This year’s list of fastest-growing companies in the U.S. as ranked by Inc magazine was released this week. Entrepreneurs everywhere are salivating over the successful men and women who’ve led their companies to a spot on this prestigious list in 2011.
First off, congrats to those individuals and their companies. It’s a sure sign of a job well done to be honored in Inc. My friend Brent Beshore, who rang it in at #28 with his company AdVentures, special kudos to you sir.
But to the same honorees – a word of warning. You’ve got a big target on your back now. The Inc list is as much a blueprint for the aspiring as a recognition of the accomplished. Truly, I think it’s a double-edged sword.
Let’s look at some of the good, and some of the bad. As a previous winner and attendee of the Inc 500 conference in D.C., I’ll be pulling from my own experience.
Getting your company on the Inc 500 list is awesome
Yes, yes it is. If you can hit the growth numbers that earn a spot on the Inc 500, you certainly are doing a lot of things right.
The criterion Inc evaluates is all about revenue growth over a 3 year period. More often than not, that type of growth is accompanied by growing profits. You’re making more money, your employees are doing good work, and you’re on the up and up.
The moment you hit the list you’ve earned a badge of honor that tells the world “we’re legit.” More than anything, I think the Inc 500 award is a signal of credibility and accomplishment. It doesn’t change anything about your company – obviously, you could be doing the same growth in revenues and not apply to be on the list.
Your name on the list does give you that extra signal of credibility and it trickles down to your partners, suppliers, customers, investors, and employees. People take notice. Especially if you live in a place like Missouri, where all our companies were based when we won (and where Brent’s AdVentures is based).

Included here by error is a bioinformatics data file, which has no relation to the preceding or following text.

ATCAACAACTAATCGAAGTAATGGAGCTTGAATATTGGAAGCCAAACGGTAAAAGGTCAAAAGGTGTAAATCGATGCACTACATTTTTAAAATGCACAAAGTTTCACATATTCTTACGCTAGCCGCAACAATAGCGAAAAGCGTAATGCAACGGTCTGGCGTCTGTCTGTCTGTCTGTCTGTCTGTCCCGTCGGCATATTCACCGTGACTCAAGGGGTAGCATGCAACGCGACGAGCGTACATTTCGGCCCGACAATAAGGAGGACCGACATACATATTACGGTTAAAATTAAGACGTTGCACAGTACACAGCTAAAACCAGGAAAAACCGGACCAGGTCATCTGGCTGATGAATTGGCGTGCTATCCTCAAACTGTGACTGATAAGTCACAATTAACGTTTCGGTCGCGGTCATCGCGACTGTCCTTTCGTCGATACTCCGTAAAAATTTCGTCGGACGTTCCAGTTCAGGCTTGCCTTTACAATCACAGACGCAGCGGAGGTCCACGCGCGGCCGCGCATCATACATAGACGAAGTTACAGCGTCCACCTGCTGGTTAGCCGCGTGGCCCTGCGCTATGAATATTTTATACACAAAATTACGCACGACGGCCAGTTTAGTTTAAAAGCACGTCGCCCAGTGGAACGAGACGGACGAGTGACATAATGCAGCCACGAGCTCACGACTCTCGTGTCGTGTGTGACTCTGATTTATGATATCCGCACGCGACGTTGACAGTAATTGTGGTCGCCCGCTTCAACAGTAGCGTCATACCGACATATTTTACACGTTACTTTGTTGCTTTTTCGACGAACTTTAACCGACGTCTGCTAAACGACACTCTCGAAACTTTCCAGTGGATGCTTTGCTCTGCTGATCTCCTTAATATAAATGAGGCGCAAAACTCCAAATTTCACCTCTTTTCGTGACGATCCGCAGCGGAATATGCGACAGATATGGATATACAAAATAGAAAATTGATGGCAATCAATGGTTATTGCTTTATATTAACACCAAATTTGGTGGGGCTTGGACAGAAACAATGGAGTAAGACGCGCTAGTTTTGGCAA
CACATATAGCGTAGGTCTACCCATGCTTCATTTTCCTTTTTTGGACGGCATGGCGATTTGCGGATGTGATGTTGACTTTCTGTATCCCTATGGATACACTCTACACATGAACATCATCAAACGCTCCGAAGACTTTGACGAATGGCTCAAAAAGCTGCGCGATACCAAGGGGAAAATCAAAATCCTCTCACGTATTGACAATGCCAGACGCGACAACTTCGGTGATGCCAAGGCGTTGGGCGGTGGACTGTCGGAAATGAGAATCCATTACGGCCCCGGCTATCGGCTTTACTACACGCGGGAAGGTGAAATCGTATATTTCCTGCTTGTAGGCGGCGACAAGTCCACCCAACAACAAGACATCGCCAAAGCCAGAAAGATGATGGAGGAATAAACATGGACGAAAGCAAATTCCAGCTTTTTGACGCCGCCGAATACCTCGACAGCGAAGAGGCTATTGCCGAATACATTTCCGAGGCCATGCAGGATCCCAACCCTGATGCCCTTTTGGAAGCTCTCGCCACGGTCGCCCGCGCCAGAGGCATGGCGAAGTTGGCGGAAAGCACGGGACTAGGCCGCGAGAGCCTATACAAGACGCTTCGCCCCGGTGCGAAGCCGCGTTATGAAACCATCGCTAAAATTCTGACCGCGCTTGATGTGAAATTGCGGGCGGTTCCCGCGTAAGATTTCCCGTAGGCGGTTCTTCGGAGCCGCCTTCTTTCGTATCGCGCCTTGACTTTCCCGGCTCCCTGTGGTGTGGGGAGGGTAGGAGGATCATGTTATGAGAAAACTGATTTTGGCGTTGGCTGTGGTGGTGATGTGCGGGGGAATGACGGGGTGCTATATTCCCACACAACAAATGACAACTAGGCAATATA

The local community might now know about you when before they hadn’t. Your phone will ring with inquiries from the press for coverage. From other business people and companies in town to say “congrats, didn’t know how well you were doing, let’s grab lunch some time.” Talented people who may never have thought to work for you will send in an application.
Another beneficial piece of winning the Inc 500 is an invite to the conference in D.C. It’s littered with top-notch speakers (I saw Jim Collins and Tony Hsieh, among others), and every other attendee is someone else who’s making waves in the business world. You can strike up a conversation with any person in attendance and know it’ll be worthwhile. It’s truly hard to find that at most conferences.
You might also get to test some new tech “goodies” like a 4G Android or the newest, hottest tablets. After all, it’s America’s best and brightest business owners all gathered in one place. Heck of a target market.
Members of Inc’s staff are on hand and it can’t hurt to talk to these people about your story. It can lead to press opportunities in the future. And hell, they are all cool people who passionately follow entrepreneurship as their living.
“Hey, look at what this company did”
Like I said, it can’t be all good. Personally, my partners and I salivate the day the Inc 500 list comes out because we tear through that thing like a Christmas present. Why? It shows what’s working.
Maybe I’ll find out about some new lead gen niche we can go after. Or I notice how a top company is doing their online marketing, and copy the tactics. Before we got into surety bonds, we used the fact that there were internet-based bond agencies on the Inc 500 list as a sign of validation.
It’s no wonder that a lot of people I know and meet tell me they avoid submitting their company for the Inc 500. We’ve pulled out numerous times in order to avoid attention too. Because while all the benefits I listed above are nice to get, most of them aren’t direct contributors to your bottom line. A new competitor might very well be.
So with all that said, let’s raise a glass to this year’s winners . . . and take a few hours to dig through that list for ideas.
Nathaniel Broughton is a veteran internet entrepreneur and investor. Dating to 2002, he has helped produce 3 Inc 500 award-winning companies. Nathaniel owns Growth Partner Capital, a venture fund that provides SEO consulting, premium link building and online reputation management services. He is also owner of SuretyBonds.com, a nationwide bonding agency. Previously he served as CMO of VAMortgageCenter.com, a $65 million nationwide mortgage bank which acquired his marketing firm Plus1 Marketing in 2008. A resident of San Diego, Nathaniel often writes from his experience as an investor, marketer, and advocate of “networking like Paris Hilton parties – Nonstop”. Follow him on Twitter – @natebro.